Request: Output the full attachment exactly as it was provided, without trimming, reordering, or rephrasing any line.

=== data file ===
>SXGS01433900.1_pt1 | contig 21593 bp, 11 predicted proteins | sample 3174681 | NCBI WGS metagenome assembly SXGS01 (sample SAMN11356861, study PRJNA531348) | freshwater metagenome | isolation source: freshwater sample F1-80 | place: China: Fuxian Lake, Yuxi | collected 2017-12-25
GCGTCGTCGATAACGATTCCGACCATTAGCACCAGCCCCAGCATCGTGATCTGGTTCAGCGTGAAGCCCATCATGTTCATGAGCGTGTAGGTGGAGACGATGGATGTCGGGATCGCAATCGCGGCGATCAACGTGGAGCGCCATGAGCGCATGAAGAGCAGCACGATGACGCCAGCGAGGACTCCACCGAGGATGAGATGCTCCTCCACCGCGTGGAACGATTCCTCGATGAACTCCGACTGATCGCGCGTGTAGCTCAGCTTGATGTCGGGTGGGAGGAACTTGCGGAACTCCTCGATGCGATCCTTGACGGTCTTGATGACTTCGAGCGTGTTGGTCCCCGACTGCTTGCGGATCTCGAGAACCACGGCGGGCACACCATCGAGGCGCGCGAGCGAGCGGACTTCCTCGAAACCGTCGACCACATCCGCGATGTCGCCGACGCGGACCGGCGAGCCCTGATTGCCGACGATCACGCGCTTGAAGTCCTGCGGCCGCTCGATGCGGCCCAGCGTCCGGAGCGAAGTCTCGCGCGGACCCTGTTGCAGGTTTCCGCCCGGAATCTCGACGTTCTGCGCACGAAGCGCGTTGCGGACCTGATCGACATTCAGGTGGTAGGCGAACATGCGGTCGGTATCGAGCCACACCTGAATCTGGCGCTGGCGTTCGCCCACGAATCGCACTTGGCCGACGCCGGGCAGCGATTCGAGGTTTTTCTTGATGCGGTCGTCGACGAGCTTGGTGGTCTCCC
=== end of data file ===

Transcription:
>SXGS01433900.1_pt1 | contig 21593 bp, 11 predicted proteins | sample 3174681 | NCBI WGS metagenome assembly SXGS01 (sample SAMN11356861, study PRJNA531348) | freshwater metagenome | isolation source: freshwater sample F1-80 | place: China: Fuxian Lake, Yuxi | collected 2017-12-25
GCGTCGTCGATAACGATTCCGACCATTAGCACCAGCCCCAGCATCGTGATCTGGTTCAGCGTGAAGCCCATCATGTTCATGAGCGTGTAGGTGGAGACGATGGATGTCGGGATCGCAATCGCGGCGATCAACGTGGAGCGCCATGAGCGCATGAAGAGCAGCACGATGACGCCAGCGAGGACTCCACCGAGGATGAGATGCTCCTCCACCGCGTGGAACGATTCCTCGATGAACTCCGACTGATCGCGCGTGTAGCTCAGCTTGATGTCGGGTGGGAGGAACTTGCGGAACTCCTCGATGCGATCCTTGACGGTCTTGATGACTTCGAGCGTGTTGGTCCCCGACTGCTTGCGGATCTCGAGAACCACGGCGGGCACACCATCGAGGCGCGCGAGCGAGCGGACTTCCTCGAAACCGTCGACCACATCCGCGATGTCGCCGACGCGGACCGGCGAGCCCTGATTGCCGACGATCACGCGCTTGAAGTCCTGCGGCCGCTCGATGCGGCCCAGCGTCCGGAGCGAAGTCTCGCGCGGACCCTGTTGCAGGTTTCCGCCCGGAATCTCGACGTTCTGCGCACGAAGCGCGTTGCGGACCTGATCGACATTCAGGTGGTAGGCGAACATGCGGTCGGTATCGAGCCACACCTGAATCTGGCGCTGGCGTTCGCCCACGAATCGCACTTGGCCGACGCCGGGCAGCGATTCGAGGTTTTTCTTGATGCGGTCGTCGACGAGCTTGGTGGTCTCCC